By Marc de Faoite
Populations and identities are in flux now more than they have ever been in the history of humanity. It’s increasingly normal for people to live, work, or study in countries other than those in which they are born. Sometimes these displacements are voluntary. Sometimes they are due the imperatives of war, or famine – or increasingly – spurred on by climate change.
Historical population movements, particularly over the last few hundred years due to colonialism, still have very real implications today. Migration and immigration, whether forced or voluntary, have created patchwork societies, with pockets of populations proudly tracing their roots to countries those who claim these affiliations might not even know.
The ten stories in Sreedhevi Iyer’s collection Jungle without Water all deal in one way or another with a sense of dislocation. In this globalized era still reeling from the impact of colonialism it’s a collection for our times.
The fate of the South Indian diaspora in Malaysia is the theme of the majority of these stories, and to my mind the stories that deal directly with this are the strongest.
Among those I particularly enjoyed were The Man with Two Wives. Indeed it might be the most powerful story in the book. Written in colloquial Malaysian-Indian English, it deftly tackles important themes such as access to education, or rampant discrimination, both casual and official, weaving these themes seamlessly into the story. The casual spoken style gives it a unique immediacy and a real sense of authenticity. I would have happily followed the main character all the way through a novel.
I.C. is a wonderful story. Considerably reworked from the version included in Everything About Us: Readings from Readings 3, it now features two intertwining narratives, essentially two separate stories, where implications of identity are the common theme.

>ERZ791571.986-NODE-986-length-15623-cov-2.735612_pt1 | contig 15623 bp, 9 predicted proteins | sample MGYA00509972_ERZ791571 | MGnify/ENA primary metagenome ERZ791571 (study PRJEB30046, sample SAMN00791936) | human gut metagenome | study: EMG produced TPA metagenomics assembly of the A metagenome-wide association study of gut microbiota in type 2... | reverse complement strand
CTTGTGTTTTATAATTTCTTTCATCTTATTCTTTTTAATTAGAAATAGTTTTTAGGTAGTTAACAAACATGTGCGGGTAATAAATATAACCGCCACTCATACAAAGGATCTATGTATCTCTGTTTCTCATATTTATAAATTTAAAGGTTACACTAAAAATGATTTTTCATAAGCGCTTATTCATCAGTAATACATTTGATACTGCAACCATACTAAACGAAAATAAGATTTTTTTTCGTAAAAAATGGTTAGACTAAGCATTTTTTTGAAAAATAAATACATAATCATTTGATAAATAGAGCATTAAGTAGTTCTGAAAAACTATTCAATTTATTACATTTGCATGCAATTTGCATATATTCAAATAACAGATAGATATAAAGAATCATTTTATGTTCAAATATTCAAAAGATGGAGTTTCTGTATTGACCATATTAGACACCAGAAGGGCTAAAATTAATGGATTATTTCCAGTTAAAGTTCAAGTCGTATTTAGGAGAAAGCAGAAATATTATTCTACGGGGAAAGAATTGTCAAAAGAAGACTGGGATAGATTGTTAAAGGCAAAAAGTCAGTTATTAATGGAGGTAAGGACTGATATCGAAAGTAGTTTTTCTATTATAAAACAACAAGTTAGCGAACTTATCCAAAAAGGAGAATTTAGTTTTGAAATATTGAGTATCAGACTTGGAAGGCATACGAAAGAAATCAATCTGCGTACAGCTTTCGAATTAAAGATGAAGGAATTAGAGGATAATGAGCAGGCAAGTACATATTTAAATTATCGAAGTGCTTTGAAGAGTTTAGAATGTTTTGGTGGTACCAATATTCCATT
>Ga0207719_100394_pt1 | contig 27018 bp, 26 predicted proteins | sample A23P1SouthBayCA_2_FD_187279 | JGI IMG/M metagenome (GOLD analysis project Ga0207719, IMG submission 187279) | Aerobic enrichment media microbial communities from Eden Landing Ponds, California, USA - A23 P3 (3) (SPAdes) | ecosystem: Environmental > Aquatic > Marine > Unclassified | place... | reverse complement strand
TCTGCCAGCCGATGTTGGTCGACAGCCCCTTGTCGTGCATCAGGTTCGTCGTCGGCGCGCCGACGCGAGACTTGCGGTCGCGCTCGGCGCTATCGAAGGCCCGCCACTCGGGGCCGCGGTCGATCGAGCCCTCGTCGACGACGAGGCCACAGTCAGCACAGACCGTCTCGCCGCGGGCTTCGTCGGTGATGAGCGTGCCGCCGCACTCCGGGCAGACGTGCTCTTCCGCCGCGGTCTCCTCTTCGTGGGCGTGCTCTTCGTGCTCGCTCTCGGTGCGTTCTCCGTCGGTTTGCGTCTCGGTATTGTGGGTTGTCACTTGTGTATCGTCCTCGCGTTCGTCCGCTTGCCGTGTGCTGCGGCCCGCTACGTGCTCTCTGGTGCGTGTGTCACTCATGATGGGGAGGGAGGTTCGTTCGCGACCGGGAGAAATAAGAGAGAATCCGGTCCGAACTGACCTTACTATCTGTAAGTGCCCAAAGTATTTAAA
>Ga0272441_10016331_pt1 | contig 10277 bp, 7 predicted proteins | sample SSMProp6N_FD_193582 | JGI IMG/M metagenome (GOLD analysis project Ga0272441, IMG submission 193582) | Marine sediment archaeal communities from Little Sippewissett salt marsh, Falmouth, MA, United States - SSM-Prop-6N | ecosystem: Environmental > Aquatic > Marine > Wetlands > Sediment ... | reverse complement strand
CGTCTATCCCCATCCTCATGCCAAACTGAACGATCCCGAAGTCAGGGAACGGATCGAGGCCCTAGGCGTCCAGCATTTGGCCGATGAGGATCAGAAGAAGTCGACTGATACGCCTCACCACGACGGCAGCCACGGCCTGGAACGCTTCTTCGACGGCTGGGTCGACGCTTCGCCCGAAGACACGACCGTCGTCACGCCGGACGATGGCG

Kadaram is one I’ve read before. It was featured in Asian Cha and recounts a Malaysian family’s trip to Tamil Nadu where the father enthusiastically traces his historic roots. It is beautifully written and highly evocative.
Cake and Green M&Ms is a devastating story of two old classmates meeting after years, all seen through the eyes of a little girl. This story was one of the highlights for me.
As in any collection some stories are stronger than others, but the writing throughout is impeccable, and frequently lyrical. The writer has an eye for detail and an ear for diction. It’s wonderful to read contemporary Malaysian writing of this high standard and I hope to read more from the author in the future. Highly recommended.
About Marc de Faoite
Born in Dublin, Marc de Faoite is based in Langkawi and has lived in Malaysia fulltime since 2007. His short stories, articles, and book reviews have been published both in print and online, both locally and internationally. Tropical Madness, a collection of his short stories published by Malaysian publisher Fixi Novo, was longlisted for the 2014 Frank O’Connor International Short Story Prize.